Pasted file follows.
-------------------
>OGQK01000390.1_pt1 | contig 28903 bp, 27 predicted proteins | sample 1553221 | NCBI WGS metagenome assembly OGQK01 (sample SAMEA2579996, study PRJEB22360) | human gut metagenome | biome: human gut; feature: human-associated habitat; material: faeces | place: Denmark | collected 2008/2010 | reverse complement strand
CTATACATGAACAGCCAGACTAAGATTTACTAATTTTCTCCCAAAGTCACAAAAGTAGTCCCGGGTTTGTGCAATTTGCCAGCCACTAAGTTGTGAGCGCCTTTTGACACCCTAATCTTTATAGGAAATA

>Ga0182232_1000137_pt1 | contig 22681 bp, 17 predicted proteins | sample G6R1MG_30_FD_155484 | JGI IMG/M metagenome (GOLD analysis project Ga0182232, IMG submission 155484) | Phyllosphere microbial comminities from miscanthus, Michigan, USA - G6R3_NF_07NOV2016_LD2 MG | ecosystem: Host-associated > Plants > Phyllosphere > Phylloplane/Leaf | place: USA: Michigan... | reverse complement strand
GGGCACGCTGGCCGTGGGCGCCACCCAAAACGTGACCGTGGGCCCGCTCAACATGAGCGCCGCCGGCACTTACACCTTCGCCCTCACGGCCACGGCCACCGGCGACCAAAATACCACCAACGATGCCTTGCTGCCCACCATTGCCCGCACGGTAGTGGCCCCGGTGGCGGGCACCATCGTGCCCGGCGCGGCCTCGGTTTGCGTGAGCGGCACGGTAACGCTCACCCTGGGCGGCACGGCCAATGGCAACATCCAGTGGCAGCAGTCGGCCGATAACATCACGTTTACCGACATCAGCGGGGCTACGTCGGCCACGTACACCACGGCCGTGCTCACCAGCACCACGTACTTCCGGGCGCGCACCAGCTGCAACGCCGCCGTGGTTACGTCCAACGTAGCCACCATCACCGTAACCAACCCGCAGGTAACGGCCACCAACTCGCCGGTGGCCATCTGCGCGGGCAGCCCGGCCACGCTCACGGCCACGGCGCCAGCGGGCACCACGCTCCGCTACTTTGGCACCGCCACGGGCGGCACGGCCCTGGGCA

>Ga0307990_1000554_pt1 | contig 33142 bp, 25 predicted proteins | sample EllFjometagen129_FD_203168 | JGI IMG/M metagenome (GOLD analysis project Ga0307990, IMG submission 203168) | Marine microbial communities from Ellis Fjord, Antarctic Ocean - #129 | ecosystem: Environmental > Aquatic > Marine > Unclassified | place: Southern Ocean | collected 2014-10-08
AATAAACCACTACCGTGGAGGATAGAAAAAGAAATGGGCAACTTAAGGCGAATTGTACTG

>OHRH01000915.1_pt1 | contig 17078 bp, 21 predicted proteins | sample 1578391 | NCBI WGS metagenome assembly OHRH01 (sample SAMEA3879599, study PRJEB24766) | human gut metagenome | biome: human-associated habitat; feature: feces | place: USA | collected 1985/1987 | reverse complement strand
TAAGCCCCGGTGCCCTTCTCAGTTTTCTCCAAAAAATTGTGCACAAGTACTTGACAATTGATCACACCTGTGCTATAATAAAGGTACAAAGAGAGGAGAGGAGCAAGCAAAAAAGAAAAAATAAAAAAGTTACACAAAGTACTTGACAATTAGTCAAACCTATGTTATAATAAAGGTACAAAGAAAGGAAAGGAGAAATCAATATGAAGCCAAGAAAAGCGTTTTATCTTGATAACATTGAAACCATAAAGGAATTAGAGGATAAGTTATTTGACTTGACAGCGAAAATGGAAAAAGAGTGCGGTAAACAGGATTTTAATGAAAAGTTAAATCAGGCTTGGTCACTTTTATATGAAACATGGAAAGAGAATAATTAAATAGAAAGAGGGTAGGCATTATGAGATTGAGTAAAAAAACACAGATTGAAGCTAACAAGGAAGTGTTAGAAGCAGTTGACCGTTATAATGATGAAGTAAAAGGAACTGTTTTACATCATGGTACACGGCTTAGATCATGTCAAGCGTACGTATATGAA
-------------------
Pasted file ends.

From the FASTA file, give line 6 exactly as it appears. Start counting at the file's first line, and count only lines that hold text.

AATAAACCACTACCGTGGAGGATAGAAAAAGAAATGGGCAACTTAAGGCGAATTGTACTG